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The Rise Of The Staycation

staycation

Even before the Brexit referendum in the UK we had already started to show signs that many of us were already happier being outside Europe – even when it comes to where we take our holidays. This was demonstrated in the stead increase of the staycation.

From the earliest times that this trend was noticed it earned the neat name of a “staycation” and gradually more and more people have been starting to see the appeal. Many believe the trend first began in the years following the financial crash of 2008/9 and the figures certainly seem to bear this out.

Between 2008 and 2013 Britons took 16% fewer foreign trips and UK holidays rose by 12%. This summer a survey also found that 6 million Britons declared that they would definitely not be holidaying abroad this year.

It also seems like we’re taking more, shorter, holidays of between one to three days. Again over the period between 2008 and 2013 the number of these increased by 17.3%.

So what’s fuelling this interest in staying at home for our holidays? Well there are likely to be a number of contributory factors. For one thing in recent years the UK hospitality industry has really stepped up a gear offering more choice, higher standards and greater flexibility.

The explosion of potential places to stay created by websites like Airbnb has also had an effect by appealing to holidaymakers looking for more of a “home from home” experience.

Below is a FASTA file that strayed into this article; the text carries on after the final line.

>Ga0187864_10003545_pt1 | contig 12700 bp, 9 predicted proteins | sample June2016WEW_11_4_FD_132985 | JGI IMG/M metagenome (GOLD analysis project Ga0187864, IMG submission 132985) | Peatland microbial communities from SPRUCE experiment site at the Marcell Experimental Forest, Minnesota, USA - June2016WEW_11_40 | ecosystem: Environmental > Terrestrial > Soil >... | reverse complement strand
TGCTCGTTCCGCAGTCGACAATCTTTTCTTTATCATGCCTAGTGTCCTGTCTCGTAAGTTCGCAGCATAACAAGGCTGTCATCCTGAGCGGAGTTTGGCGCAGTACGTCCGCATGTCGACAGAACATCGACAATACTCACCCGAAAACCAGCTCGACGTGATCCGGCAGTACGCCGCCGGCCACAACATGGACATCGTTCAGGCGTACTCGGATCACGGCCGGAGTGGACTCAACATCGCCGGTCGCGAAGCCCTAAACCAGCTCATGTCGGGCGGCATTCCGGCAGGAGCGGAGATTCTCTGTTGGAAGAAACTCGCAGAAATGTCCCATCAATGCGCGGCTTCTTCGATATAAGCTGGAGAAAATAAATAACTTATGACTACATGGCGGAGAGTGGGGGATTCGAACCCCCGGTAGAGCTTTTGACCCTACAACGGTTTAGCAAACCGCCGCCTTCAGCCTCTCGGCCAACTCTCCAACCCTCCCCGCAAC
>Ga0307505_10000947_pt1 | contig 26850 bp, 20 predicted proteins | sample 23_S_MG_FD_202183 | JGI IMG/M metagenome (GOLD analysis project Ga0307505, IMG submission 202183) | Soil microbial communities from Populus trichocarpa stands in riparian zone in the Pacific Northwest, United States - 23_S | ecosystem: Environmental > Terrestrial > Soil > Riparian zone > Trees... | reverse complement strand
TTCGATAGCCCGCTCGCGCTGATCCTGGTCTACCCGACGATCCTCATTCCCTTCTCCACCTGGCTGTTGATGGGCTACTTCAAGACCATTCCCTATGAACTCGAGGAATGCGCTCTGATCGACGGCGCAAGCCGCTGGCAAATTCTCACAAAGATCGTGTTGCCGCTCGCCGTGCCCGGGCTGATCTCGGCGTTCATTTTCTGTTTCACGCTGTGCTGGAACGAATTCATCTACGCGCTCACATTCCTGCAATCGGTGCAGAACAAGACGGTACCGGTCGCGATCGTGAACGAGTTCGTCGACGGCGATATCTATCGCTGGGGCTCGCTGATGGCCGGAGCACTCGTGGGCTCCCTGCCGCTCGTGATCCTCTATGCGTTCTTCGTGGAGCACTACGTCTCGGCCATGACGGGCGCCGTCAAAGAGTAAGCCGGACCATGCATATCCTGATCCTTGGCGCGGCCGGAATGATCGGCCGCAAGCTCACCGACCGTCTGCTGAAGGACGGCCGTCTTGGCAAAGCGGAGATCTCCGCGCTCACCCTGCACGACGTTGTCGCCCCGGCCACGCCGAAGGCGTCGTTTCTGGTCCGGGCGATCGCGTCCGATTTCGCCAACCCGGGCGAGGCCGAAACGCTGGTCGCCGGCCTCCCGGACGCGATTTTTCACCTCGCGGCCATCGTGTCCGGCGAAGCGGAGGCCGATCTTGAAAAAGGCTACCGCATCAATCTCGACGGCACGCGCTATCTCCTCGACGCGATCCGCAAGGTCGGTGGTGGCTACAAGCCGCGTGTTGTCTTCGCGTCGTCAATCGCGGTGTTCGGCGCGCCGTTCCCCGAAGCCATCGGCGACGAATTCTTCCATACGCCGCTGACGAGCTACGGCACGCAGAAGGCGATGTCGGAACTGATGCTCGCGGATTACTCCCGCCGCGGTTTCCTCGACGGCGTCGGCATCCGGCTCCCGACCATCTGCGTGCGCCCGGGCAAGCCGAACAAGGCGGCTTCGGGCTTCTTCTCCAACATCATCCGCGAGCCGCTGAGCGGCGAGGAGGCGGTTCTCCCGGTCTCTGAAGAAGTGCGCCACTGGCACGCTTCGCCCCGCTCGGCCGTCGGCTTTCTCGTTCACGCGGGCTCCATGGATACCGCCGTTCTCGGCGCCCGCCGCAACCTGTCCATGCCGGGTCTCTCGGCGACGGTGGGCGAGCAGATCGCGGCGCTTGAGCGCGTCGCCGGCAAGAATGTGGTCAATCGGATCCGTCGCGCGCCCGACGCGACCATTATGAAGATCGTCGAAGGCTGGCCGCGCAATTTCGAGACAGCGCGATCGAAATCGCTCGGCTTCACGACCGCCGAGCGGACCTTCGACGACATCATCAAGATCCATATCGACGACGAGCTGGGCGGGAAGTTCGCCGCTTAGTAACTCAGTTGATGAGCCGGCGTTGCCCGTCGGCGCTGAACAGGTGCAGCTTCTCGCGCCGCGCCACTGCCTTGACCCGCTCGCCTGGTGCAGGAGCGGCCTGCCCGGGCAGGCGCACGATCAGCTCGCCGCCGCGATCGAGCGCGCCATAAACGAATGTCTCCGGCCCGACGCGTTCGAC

Although it sometimes may not feel like it, we’ve also had a run of relatively good summers weather-wise, and when you can get a tan in Cornwall, why bother flying to the Canaries?

In fact anyone who has flown recently will have noticed that with all the, understandable, regulations and security checks there are many more relaxing ways to take a break.

Naturally, this new trend of holidaying at home has given a real boost both to the UK tourist industry and the UK economy as a whole, something that could become even more significant in a post-Brexit world.

The staycation is also helping to regenerate many areas that have been in severe need of a lift. Newcastle and Blackpool are both good examples of this phenomenon taking hold. Other regions that are proving to be very popular range from the obvious areas of the West Country and Devon and Cornwall to perhaps the biggest draw of all, London. But less crowded parts of the UK are also being chosen for that very reason, so many head for the tranquillity of the Scottish highlands or the dramatic coastline of North Norfolk.

What’s more, holidaying in the UK looks like a staycation trend that’s set to grow and grow, especially as today the pound seems to be weakening against most other currencies. But how long it will be till staycations are the norm… well, only time will tell.

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